Moral is your view of right or wrong. emphasis here on 'your' view
There is sadly no universal Moral law code, but we can go by the original foundation of modern moral which would be the ten commandments. Irregardless of your view, I find it hard to see anything 'immoral' about them since they are the highest level of morals. Morals can be added based on how you grew up, but commonly in topics or when accusing somebody it's these morals which were infringed upon. "Do not steal" since it's immoral. "Do not bear false witness" (lie) etc...
Morals are subject to change & do not always reflect the authority. If a law is passed which makes taking others art legal (Everything is now open source kinda law) some people will say "It's moral to do so now" (Because it benefits them). When asked why is it moral now but not before? -The government says so However, if a law is passed that killing jews is now legal... yeah. You can see my argument.
Is morality the subjectivity around the words used to describe what is (perceived as?) positive and negative in someones actions? This sentence doesn't make a lot of sense to me for some reason. Maybe your terminology has some subjective qualities to which I am not privy and which causes my inability to find meaning in your words?
It does not make much sense because it`s subjectivity is artificial. It is defining morality on a whole, meaning it cannot really talk in specifics, without being a paragraph listing more specific sub-definitions of morality. IE this is the best I can do with one sentence.
But essentially this is my way of saying that what is called "moral" is what someone percieves as positive in an affective approach to actions, views, intentional laws(in opposition with scientific), etc... And immoral as what is negative in an affective approach to such things.
Yeah, but I don't want to discuss which definition is correct, I want to discuss which definitions exist and how they affect debates about morality. Surely this is less common than your run-of-the-mill definition discussion. And more important as well. When people talk about morality they may talk about completely different things, in which case their discussion is pointless until the point they agree what they are talking about. They don't have to agree on a 'correct' definition, but they should be aware of what the other person means when they say 'morality'.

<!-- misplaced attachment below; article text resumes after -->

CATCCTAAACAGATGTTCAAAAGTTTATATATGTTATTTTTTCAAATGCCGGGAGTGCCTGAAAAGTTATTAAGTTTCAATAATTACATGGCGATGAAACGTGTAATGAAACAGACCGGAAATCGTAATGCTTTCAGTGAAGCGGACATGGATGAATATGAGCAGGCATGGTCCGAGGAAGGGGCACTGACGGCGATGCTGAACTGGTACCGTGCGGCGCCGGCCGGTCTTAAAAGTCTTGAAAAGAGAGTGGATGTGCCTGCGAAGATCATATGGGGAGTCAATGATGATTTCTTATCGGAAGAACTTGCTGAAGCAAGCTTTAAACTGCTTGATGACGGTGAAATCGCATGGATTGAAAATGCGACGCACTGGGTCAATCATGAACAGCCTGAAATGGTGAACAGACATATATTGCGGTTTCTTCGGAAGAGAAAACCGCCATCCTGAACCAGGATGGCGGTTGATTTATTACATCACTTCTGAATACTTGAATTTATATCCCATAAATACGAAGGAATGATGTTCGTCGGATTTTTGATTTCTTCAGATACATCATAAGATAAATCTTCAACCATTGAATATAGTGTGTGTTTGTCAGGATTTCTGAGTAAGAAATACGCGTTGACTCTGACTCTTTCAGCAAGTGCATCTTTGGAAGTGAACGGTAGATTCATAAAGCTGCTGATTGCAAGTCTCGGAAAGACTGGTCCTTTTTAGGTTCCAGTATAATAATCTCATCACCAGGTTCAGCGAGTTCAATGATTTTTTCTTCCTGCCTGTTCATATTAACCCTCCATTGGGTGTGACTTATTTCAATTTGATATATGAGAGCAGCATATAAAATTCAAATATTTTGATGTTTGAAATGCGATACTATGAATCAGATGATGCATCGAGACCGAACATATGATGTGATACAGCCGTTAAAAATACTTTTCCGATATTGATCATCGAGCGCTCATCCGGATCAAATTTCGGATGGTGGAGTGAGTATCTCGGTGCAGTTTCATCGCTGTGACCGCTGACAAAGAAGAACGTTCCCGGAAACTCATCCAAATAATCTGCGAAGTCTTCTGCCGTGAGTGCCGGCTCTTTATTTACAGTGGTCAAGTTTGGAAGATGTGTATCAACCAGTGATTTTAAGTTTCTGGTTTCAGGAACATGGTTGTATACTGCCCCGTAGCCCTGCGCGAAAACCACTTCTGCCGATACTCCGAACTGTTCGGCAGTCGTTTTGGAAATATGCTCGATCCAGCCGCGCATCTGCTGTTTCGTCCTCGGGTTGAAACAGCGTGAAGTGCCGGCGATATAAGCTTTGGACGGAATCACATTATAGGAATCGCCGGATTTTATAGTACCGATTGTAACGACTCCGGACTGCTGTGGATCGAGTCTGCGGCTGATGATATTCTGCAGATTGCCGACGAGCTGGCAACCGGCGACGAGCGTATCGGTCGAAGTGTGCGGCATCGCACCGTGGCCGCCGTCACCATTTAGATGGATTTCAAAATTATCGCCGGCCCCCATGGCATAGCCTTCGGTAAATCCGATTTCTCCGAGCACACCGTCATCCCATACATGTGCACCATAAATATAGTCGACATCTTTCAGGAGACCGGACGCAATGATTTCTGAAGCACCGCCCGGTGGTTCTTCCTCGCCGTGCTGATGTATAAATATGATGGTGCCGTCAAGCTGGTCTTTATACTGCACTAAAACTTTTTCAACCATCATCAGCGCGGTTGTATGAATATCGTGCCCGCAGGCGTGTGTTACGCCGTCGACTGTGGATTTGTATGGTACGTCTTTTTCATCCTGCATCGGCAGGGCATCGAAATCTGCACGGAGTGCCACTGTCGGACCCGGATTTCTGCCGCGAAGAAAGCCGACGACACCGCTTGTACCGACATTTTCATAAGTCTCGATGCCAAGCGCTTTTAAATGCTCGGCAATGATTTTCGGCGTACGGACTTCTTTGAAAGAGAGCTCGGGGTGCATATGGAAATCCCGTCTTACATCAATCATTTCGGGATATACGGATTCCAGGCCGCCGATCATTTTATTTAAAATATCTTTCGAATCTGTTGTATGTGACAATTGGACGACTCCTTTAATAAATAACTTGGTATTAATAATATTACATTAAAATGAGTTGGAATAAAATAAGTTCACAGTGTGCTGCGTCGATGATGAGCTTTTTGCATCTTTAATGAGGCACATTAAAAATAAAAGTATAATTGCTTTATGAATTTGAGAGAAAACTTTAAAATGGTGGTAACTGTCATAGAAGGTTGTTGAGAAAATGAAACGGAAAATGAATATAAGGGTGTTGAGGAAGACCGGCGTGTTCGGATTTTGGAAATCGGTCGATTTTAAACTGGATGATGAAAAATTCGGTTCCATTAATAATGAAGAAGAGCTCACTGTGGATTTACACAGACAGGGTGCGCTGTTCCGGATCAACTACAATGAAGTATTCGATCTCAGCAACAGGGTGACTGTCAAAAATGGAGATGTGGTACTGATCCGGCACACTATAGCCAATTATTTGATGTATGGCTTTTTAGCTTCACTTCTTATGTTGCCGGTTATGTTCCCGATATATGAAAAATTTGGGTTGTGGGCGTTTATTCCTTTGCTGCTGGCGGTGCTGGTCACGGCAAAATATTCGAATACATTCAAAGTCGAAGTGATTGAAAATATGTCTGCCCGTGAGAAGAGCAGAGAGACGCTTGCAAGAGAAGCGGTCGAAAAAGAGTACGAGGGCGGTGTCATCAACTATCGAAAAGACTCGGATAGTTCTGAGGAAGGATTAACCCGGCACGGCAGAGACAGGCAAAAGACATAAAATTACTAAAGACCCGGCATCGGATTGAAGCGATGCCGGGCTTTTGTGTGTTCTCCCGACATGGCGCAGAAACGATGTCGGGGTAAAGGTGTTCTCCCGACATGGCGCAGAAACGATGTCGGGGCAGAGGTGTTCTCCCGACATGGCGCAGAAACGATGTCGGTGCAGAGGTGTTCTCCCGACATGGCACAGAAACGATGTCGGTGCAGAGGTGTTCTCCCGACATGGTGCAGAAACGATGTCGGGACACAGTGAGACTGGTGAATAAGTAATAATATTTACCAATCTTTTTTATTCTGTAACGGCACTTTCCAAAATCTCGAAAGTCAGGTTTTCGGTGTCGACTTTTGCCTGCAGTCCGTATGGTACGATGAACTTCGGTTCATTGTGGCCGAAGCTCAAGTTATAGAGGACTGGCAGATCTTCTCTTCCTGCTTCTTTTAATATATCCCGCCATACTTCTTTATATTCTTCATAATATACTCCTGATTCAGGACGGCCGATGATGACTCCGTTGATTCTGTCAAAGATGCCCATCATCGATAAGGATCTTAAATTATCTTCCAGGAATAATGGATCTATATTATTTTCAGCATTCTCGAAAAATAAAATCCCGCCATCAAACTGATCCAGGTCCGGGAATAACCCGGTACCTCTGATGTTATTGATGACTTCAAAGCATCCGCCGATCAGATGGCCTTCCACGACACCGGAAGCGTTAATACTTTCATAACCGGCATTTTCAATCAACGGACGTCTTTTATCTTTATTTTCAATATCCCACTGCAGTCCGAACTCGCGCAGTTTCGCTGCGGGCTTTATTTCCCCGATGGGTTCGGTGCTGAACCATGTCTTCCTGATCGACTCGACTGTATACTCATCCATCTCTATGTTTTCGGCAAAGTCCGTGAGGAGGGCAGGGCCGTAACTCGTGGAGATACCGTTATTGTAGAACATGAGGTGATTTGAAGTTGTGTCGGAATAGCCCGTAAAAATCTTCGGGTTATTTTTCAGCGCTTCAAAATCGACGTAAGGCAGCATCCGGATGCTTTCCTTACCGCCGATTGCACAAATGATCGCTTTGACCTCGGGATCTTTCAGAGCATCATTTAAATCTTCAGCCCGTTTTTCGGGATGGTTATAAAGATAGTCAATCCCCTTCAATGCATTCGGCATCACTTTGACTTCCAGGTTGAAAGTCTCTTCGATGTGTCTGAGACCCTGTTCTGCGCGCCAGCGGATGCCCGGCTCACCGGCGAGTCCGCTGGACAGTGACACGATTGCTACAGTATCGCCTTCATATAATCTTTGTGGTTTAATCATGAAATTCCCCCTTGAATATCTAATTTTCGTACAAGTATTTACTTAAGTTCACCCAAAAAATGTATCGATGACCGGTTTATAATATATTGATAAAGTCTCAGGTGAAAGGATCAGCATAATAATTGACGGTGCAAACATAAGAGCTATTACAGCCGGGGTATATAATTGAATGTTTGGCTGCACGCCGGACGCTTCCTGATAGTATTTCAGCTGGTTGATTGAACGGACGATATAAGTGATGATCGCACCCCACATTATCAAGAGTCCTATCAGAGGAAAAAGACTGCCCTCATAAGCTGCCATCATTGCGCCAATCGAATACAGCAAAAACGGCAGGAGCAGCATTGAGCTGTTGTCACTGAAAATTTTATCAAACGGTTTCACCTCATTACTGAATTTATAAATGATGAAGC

Morality, a derivation of an animal's (usually human) social needs as a part of collective survival as deeply rooted emotions in response to certain actions serving as a base for creating a functioning society. Partly evolutionary, partly cultural, partly personal.
Not particularly. Humans are pretty similar, odds are we'd have a similar concept of morality. Then again it's very possible, and in fact unusual if it doesn't happen, that given specific circumstances people change and develop different moralities. Add in things that aren't human (other animals, aliens, etc.) and you'll have very different morals between you and it (as you likely have different forms of survival).
I think that is a nice definition of morality, but I don't think that captures all of what people think of as morals. People may raise moral objections to behavior that doesn't hurt the species collective survival (or anybody else) in any way... Religion also has some pretty specific moral teachings, can all of them be thought of as morality using your definition?
Religion is a cultural moral influence. It's a build upon evolutionary morals (not always perfect, but oh well). The other thing you described would fall under personal moral influence, a build upon cultural morals.
I believe morality is a construction of human thought, not something that just exists because it has always existed in the universe. It is subjective to each person, even within cultures. Something I would feel bad about doing might seem totally fine to another person. I would not kill a spider, whereas someone raised the same as me would be completely comfortable doing it with no moral objection. The same goes for an item ringing up at a store for a dollar less than it was marked. Some might correct the cashier, some might just go "Eh, it doesn't matter" or "Ooh, lucky me!" And then obviously it goes onto a way grander scale.
The only real consequence I can see of this kind of view is that people act differently in the same circumstances. Which isn't necessarily a bad thing all the time.
I think there are larger consequences than that. Laws are made on the basis of peoples subjective morals, so moral discourse matters. If you think morals are real things that exists outside of human thought, as for example major religions teaches us, then you might be more inclined to force them on others than if you think about morals in the sense that you have expressed here. If two groups of people come in conflict because of different morals, do you think they would handle the conflict differently if they subscribed to moral anti-realism contra moral realism? If so, in what ways? If not, why not?